In the era of Covid, the disparity has decreased marginally; while the estimated OECD average rose to 9.9% of GDP (see the chart below from this link), the corresponding number for Canada is estimated at 12.7% (as we saw earlier at the CIHI link).

This means that instead of spending at 31.8% higher than OECD average (which was the case for 2019), we will now have spent at 28.3% higher rate in 2021.


As the data shows, it is simply not true that the Canadian healthcare system is underfunded – although two specific periods of economic hardship did cause the funding to be reduced temporarily. Whatever complaints that we may have on the healthcare front can be addressed more fruitfully if we are able to surmount this perennial obstacle of an argument.

As the adage goes, the first step to resolving a problem consists of acknowledging that we have one. My contention is that our problem here is inefficient spending coupled with the bureaucratic chokehold of an administrative apparatus that controls who gets served when, and how much the entity providing the service gets paid for the service. I touched upon this in my earlier article ‘Delayed Delivery– but just as I realized that the ‘underfunding’ argument needed a separate explanation, similarly I am becoming convinced that the faulty-by-design malfunctioning of the delivery mechanism connecting the supply of medical services to the demand for them is going to need a separate article (and perhaps more than one article).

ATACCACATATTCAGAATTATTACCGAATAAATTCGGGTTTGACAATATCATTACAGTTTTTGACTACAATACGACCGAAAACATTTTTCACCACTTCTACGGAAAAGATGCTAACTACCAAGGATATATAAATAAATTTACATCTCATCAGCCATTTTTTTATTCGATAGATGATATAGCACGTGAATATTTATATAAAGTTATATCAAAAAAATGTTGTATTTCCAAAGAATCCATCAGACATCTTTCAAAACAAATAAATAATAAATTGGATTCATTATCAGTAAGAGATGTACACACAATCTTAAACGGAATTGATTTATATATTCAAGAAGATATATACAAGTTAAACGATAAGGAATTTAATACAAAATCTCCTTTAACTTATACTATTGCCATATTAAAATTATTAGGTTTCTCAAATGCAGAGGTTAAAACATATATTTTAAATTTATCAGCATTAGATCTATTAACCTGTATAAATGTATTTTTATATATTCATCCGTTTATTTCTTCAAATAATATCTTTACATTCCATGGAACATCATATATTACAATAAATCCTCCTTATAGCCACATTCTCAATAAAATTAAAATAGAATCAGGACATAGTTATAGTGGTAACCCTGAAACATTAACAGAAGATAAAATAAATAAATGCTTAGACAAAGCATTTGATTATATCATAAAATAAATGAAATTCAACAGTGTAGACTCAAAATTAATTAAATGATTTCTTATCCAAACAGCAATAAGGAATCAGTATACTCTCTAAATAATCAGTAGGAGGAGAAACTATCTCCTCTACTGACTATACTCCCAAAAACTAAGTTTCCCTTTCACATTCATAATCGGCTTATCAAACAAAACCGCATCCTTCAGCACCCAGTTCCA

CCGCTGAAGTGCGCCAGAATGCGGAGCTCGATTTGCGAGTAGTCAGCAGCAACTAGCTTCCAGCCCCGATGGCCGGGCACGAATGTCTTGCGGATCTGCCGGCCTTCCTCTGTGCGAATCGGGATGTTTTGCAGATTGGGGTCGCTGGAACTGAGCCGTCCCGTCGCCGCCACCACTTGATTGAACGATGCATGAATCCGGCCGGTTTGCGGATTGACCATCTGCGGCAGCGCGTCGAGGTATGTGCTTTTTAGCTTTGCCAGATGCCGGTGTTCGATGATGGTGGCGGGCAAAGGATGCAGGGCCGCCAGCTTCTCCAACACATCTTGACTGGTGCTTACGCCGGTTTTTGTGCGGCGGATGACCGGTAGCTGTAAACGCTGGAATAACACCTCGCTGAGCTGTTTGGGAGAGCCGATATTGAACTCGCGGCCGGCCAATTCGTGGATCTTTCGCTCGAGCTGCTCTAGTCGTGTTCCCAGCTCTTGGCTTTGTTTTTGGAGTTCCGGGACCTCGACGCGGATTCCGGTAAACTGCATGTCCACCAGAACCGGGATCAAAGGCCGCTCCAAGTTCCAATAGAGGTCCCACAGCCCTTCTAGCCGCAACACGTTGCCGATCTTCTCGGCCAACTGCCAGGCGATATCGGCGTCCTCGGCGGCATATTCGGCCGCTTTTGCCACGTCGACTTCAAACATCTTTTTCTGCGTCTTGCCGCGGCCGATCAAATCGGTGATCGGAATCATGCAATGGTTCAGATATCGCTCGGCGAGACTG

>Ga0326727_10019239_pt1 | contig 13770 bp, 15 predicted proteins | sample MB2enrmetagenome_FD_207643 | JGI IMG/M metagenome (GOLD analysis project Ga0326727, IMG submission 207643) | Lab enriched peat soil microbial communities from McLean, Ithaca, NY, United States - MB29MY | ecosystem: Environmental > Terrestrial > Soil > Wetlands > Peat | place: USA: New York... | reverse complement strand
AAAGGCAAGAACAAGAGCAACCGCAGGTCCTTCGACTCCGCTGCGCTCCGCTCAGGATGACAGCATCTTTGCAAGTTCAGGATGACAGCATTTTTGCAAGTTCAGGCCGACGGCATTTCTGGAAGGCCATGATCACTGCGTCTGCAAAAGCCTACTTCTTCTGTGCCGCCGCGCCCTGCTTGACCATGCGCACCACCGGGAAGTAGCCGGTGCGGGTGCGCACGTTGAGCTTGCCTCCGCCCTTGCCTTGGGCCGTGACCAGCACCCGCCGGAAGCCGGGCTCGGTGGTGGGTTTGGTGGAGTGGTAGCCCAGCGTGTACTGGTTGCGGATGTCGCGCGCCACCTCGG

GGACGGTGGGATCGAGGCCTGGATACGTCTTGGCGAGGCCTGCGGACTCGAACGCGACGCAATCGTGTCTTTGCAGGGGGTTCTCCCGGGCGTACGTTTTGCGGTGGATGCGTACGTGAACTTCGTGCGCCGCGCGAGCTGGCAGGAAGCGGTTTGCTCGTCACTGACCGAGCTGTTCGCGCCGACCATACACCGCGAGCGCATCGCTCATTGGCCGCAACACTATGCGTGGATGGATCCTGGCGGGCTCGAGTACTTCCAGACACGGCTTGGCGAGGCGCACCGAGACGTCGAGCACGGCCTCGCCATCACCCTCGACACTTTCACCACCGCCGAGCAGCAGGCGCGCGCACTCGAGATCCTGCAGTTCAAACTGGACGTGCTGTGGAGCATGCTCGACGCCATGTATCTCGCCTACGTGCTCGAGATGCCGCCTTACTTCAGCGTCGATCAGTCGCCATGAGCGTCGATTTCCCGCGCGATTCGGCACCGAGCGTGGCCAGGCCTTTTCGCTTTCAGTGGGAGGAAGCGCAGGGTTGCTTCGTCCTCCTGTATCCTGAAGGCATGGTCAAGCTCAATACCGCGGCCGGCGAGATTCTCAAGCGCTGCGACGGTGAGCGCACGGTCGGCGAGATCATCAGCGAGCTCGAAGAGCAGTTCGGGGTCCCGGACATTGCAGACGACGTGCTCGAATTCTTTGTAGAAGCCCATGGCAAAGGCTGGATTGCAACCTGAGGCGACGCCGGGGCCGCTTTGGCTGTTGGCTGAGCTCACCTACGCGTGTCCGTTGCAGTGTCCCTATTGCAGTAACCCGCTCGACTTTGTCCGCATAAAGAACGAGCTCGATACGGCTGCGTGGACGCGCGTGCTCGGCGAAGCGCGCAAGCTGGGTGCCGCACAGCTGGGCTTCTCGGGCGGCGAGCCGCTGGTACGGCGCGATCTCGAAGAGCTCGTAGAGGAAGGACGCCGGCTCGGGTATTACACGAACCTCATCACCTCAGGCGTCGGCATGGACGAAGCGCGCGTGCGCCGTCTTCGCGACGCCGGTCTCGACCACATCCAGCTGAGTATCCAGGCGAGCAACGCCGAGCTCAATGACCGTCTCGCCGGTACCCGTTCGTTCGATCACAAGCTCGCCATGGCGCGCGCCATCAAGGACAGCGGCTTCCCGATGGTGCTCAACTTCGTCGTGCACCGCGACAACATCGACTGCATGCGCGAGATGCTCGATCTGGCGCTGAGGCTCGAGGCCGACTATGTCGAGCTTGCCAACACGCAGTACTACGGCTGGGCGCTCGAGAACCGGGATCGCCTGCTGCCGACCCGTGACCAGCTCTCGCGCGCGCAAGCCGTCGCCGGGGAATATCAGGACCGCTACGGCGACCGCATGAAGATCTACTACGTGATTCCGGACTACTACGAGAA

Fortunately, I have been given some valuable sources for this inquiry by people who have first-hand experience of interacting with this mechanism. In the coming days, I will start my exploration of that side of our healthcare problem.


What do I mean by this ‘faulty delivery mechanism’?

Here is a chart from StatsCan (see this link):

My obvious questions (as I am sure they are yours) from looking at this chart are: What is ‘Mortality from preventable & treatable causes’? And why do we have them?

I will return to this topic once I have more to say on it.